The Castles of Dr. Creep

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The Castles of Dr. Creep
The Castles of Dr. Creep
Publisher(s) Brøderbund
Designer(s) Ed Hobbs[1]
Platform(s) Commodore 64
Release date(s)
Genre(s) Platform/Puzzle
Mode(s) Single-player, cooperative

The Castles of Dr. Creep is a computer game for the Commodore 64 written by Ed Hobbs and published by Brøderbund in 1984.[1]

The Castles of Dr. Creep is a platform game with a heavy puzzle element. It takes place in thirteen medieval castles owned by the eponymous Dr. Creep, and the player's task is to escape from each castle. One or two-player game is possible, allowing collaborative gaming for solving the puzzles.


When the game starts, the player can select from any of the thirteen castles, which have horror-movie-style names such as Sylvania, Carpathia, Callanwolde, or Lovecraft, or a tutorial castle (which, if counted, brings the total to fourteen). The player then starts from a specific room inside the castle, and must use his wits and skill to traverse through a vast network of interconnected rooms to find the exit.

The rooms consist of platforms on various levels, connected by ladders and sliding poles. Doors lead from one room to another. Some doors are locked, and the player must find a key to be able to go through them. Most doors are not locked but may be opened by a doorbell. However, in some cases, the doorbell is only on one "side" of the door (i.e. in one connecting room but not the other), and sometimes the doorbell is difficult to reach.

A central aspect of the game is the imaginative use of various contraptions and devices in the rooms. Conveyor belts, force fields, and laser guns hinder the player's progress. In some places he must avoid, trap, or kill mummies and Frankenstein monsters. Teleport devices are often required to navigate through a room.

The player in The Castles of Dr. Creep has an unlimited amount of lives. If the player dies, he or she re-enters the castle at the "start" door. The game constantly keeps track of how much time has passed, and when the player manages to escape the castle, the time taken is recorded into the Hall of Fame, but only if the unlimited lives option is turned off (in this case there are three lives). In the original Commodore 64 platform, saving and re-loading a game disqualifies a player for the Hall of Fame.

Game items[edit]

You can climb up or down on ladders.
Sliding pole 
You can only slide down on sliding poles.
Doors lead to other rooms. You can open a door by the corresponding doorbell.
Locked door 
Like a door, but to open it, you must find both the corresponding key and the corresponding lock.
Exit door 
When you go through this door, you have completed the castle. May or may not be locked.
Conveyor belt 
Has three states: running left, stationary, or running right. The states can be toggled by an external switch. It is impossible to run against conveyor belts; they move faster than the player or any enemy.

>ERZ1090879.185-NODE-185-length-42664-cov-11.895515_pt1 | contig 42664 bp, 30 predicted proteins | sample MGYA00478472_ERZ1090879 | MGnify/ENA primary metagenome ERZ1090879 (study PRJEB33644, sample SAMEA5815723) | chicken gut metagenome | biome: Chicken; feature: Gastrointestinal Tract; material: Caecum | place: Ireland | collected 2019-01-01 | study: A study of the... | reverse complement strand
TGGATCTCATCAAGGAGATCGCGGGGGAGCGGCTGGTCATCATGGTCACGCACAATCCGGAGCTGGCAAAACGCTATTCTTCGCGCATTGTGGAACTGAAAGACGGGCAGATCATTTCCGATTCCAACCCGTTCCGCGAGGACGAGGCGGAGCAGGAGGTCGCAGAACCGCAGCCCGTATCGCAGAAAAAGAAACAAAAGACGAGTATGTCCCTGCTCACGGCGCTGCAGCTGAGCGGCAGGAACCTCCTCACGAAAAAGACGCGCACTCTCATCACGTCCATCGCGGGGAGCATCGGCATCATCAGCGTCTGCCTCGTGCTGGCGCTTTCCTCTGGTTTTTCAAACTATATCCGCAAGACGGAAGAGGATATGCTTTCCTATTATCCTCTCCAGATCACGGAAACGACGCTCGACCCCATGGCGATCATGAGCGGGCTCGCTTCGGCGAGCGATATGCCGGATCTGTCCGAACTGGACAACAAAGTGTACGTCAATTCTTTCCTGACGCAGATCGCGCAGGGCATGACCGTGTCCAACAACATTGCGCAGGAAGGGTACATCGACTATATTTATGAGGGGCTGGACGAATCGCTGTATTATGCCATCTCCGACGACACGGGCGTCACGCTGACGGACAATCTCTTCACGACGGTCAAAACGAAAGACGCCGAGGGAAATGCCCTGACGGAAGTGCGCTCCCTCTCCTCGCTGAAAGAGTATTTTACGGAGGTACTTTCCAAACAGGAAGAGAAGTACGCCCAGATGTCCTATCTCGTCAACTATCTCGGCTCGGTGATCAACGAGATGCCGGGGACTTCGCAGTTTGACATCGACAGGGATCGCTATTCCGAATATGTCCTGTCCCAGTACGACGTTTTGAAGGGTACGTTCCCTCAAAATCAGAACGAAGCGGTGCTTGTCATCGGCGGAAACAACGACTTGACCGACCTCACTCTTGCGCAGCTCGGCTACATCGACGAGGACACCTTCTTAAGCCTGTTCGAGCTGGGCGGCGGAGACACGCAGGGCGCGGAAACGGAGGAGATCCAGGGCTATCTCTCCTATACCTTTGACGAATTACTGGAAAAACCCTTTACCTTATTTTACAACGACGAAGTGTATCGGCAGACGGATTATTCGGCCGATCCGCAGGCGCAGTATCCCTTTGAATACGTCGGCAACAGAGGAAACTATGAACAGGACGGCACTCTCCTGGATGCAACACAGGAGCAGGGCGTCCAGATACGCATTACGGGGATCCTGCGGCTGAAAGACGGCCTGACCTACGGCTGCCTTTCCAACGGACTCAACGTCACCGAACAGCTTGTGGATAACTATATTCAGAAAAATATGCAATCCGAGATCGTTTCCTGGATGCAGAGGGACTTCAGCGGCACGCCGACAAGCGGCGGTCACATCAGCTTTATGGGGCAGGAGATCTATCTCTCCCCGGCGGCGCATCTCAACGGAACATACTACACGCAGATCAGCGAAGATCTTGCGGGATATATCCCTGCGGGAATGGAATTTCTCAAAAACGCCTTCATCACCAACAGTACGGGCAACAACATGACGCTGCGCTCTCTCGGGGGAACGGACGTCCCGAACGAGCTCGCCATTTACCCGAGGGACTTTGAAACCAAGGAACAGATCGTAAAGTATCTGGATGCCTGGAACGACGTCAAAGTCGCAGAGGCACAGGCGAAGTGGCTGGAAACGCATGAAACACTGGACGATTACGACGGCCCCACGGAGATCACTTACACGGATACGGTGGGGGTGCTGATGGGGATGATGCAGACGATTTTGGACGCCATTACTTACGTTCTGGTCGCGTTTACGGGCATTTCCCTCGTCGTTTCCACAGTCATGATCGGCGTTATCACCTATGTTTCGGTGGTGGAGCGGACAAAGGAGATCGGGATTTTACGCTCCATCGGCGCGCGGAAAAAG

Can be opened or shut by an external switch. Open trap doors are impassable. A trapdoor opening underneath the player kills the player. The switch is triggered by a player or enemy passing by it; these are the only switches an enemy can toggle.
Normally active and impassable, but hitting an external switch disables it. After eight seconds, it automatically reactivates.
Matter transmitter 
A teleportation system that consists of a booth and a series of colour-coded receptables. In the booth, you can choose the colour of your receptable and then teleport directly to there.
Ray gun 
Moves up and down on a vertical girder. Left alone, continuously tracks the player and will fire upon getting on the same level. With an external switch, the player can manually control the gun.
Lightning machine 
Hangs down from the ceiling. Has two states: active and passive, which can be toggled by an external control. Active lightning machines are lethal to both the player and enemies.
Running past an ankh causes the mummy to emerge from its tomb. Mummies follow the player around but cannot use ladders or sliding poles.
Frankenstein monster 
Facing its coffin (even when far away) causes the monster to emerge. Frankenstein monsters follow the player around, and can use ladders and sliding poles.

Both mummies and Frankenstein monsters are vulnerable to the same dangers as the player (e.g.: either will die if a trapdoor is opened under them), but neither can trigger any switches except for trapdoor switches. Frankenstein monsters are slightly slower than the player and mummies are even slower.


An unauthorized spin-off, named Dungeons of Dr. Creep, was released in 1985, made by a band of crackers known as Star Frontiers. The game was the result of a reverse engineering of the file format. It added features such as invisible ladders, poles, and floors, and the allowance of multiple teleport "circuits" in the same room (i.e. there may be more than one "red dot", and different booths use different "networks").


External links[edit]